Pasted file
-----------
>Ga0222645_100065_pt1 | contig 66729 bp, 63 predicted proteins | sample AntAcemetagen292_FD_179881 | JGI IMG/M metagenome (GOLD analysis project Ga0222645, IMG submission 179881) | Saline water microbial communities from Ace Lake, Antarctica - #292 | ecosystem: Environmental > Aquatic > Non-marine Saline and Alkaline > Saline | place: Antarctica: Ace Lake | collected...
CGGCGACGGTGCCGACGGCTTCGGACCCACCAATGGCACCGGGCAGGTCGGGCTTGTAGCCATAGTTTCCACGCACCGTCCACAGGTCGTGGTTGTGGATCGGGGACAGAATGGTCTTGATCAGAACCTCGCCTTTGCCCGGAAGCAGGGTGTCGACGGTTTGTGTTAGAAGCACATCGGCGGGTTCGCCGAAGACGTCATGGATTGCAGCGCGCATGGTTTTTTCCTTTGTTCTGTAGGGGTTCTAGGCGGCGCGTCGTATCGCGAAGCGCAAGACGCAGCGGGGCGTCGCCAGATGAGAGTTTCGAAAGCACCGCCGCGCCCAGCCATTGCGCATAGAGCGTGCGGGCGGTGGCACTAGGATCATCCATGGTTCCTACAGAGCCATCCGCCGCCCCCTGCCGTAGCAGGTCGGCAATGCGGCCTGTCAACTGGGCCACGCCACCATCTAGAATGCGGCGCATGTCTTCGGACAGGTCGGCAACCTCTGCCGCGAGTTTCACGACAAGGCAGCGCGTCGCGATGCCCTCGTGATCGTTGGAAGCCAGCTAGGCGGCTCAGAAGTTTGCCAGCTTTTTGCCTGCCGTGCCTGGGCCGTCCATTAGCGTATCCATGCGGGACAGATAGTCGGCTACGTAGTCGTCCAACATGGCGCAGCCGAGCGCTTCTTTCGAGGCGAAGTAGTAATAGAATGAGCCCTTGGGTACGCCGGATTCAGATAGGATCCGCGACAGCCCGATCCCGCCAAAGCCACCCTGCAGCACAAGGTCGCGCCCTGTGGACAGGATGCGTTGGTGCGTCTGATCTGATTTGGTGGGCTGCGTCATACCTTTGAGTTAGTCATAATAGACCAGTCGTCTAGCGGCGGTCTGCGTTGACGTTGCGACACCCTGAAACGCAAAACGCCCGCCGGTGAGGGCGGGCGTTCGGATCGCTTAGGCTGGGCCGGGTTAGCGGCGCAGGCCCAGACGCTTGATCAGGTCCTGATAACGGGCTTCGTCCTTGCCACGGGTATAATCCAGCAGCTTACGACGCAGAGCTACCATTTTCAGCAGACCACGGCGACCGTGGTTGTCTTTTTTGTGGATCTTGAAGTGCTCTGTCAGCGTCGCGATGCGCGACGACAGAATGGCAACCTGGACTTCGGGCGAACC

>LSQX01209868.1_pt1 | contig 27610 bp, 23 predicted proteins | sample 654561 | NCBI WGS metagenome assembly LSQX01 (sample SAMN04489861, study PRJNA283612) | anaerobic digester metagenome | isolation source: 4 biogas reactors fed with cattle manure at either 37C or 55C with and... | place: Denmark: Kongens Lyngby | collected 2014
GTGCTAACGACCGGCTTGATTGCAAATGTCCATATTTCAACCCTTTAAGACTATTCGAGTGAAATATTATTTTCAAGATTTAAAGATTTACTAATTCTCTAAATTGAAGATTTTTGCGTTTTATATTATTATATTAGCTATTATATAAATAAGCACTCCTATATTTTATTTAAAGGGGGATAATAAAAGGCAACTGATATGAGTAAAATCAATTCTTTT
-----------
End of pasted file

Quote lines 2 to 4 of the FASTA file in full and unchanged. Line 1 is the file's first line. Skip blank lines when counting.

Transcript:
CGGCGACGGTGCCGACGGCTTCGGACCCACCAATGGCACCGGGCAGGTCGGGCTTGTAGCCATAGTTTCCACGCACCGTCCACAGGTCGTGGTTGTGGATCGGGGACAGAATGGTCTTGATCAGAACCTCGCCTTTGCCCGGAAGCAGGGTGTCGACGGTTTGTGTTAGAAGCACATCGGCGGGTTCGCCGAAGACGTCATGGATTGCAGCGCGCATGGTTTTTTCCTTTGTTCTGTAGGGGTTCTAGGCGGCGCGTCGTATCGCGAAGCGCAAGACGCAGCGGGGCGTCGCCAGATGAGAGTTTCGAAAGCACCGCCGCGCCCAGCCATTGCGCATAGAGCGTGCGGGCGGTGGCACTAGGATCATCCATGGTTCCTACAGAGCCATCCGCCGCCCCCTGCCGTAGCAGGTCGGCAATGCGGCCTGTCAACTGGGCCACGCCACCATCTAGAATGCGGCGCATGTCTTCGGACAGGTCGGCAACCTCTGCCGCGAGTTTCACGACAAGGCAGCGCGTCGCGATGCCCTCGTGATCGTTGGAAGCCAGCTAGGCGGCTCAGAAGTTTGCCAGCTTTTTGCCTGCCGTGCCTGGGCCGTCCATTAGCGTATCCATGCGGGACAGATAGTCGGCTACGTAGTCGTCCAACATGGCGCAGCCGAGCGCTTCTTTCGAGGCGAAGTAGTAATAGAATGAGCCCTTGGGTACGCCGGATTCAGATAGGATCCGCGACAGCCCGATCCCGCCAAAGCCACCCTGCAGCACAAGGTCGCGCCCTGTGGACAGGATGCGTTGGTGCGTCTGATCTGATTTGGTGGGCTGCGTCATACCTTTGAGTTAGTCATAATAGACCAGTCGTCTAGCGGCGGTCTGCGTTGACGTTGCGACACCCTGAAACGCAAAACGCCCGCCGGTGAGGGCGGGCGTTCGGATCGCTTAGGCTGGGCCGGGTTAGCGGCGCAGGCCCAGACGCTTGATCAGGTCCTGATAACGGGCTTCGTCCTTGCCACGGGTATAATCCAGCAGCTTACGACGCAGAGCTACCATTTTCAGCAGACCACGGCGACCGTGGTTGTCTTTTTTGTGGATCTTGAAGTGCTCTGTCAGCGTCGCGATGCGCGACGACAGAATGGCAACCTGGACTTCGGGCGAACC

>LSQX01209868.1_pt1 | contig 27610 bp, 23 predicted proteins | sample 654561 | NCBI WGS metagenome assembly LSQX01 (sample SAMN04489861, study PRJNA283612) | anaerobic digester metagenome | isolation source: 4 biogas reactors fed with cattle manure at either 37C or 55C with and... | place: Denmark: Kongens Lyngby | collected 2014
GTGCTAACGACCGGCTTGATTGCAAATGTCCATATTTCAACCCTTTAAGACTATTCGAGTGAAATATTATTTTCAAGATTTAAAGATTTACTAATTCTCTAAATTGAAGATTTTTGCGTTTTATATTATTATATTAGCTATTATATAAATAAGCACTCCTATATTTTATTTAAAGGGGGATAATAAAAGGCAACTGATATGAGTAAAATCAATTCTTTT